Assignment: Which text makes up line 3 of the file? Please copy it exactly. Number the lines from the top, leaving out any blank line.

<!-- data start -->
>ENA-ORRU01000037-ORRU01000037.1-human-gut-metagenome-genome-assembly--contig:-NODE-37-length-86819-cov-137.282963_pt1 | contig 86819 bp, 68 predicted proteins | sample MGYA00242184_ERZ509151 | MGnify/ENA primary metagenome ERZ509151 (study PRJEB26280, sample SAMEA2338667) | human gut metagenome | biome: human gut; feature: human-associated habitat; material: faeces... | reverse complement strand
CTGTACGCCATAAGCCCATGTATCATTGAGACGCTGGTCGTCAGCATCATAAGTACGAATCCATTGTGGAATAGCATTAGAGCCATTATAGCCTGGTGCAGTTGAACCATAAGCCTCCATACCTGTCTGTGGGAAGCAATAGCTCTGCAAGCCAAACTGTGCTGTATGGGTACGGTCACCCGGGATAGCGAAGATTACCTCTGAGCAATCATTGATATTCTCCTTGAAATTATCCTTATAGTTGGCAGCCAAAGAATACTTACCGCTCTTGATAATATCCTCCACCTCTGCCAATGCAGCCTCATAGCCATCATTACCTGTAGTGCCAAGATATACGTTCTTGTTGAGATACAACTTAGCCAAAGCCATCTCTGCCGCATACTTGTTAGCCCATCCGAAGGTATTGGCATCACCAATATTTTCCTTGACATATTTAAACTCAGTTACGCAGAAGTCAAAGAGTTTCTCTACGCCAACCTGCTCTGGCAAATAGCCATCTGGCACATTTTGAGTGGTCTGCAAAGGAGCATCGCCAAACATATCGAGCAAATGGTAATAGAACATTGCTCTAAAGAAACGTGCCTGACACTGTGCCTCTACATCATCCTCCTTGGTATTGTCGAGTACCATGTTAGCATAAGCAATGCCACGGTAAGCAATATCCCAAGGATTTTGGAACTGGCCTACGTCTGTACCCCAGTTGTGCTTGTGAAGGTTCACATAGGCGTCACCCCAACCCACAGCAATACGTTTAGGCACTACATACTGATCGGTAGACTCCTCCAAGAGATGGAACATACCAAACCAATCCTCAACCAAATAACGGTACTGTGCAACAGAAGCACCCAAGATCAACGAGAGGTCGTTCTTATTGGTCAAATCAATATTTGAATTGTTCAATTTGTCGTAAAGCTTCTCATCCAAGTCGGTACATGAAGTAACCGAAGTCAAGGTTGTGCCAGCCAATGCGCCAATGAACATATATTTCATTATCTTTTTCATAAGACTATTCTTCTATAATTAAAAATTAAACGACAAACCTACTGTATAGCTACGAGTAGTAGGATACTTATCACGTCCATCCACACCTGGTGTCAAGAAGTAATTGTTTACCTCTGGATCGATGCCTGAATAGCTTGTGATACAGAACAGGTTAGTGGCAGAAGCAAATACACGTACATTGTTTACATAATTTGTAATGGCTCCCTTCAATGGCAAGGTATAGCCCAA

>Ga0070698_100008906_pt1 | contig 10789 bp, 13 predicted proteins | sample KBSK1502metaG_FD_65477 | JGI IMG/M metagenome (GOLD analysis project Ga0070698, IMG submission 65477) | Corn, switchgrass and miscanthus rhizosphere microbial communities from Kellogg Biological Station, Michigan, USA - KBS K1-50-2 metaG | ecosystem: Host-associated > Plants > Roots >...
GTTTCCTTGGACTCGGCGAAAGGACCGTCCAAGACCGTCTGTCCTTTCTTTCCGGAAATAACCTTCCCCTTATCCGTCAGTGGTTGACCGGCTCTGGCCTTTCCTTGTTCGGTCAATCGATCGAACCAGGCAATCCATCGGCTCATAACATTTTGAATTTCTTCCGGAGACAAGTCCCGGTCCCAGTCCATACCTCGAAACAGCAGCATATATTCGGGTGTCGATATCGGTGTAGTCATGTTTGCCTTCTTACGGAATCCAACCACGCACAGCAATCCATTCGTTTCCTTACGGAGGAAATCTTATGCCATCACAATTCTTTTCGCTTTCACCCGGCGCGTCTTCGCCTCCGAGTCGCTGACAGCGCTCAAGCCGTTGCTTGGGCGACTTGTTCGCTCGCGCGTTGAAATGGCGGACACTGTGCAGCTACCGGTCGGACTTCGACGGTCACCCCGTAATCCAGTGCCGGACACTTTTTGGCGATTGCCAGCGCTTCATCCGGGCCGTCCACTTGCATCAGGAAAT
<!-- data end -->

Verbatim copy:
>Ga0070698_100008906_pt1 | contig 10789 bp, 13 predicted proteins | sample KBSK1502metaG_FD_65477 | JGI IMG/M metagenome (GOLD analysis project Ga0070698, IMG submission 65477) | Corn, switchgrass and miscanthus rhizosphere microbial communities from Kellogg Biological Station, Michigan, USA - KBS K1-50-2 metaG | ecosystem: Host-associated > Plants > Roots >...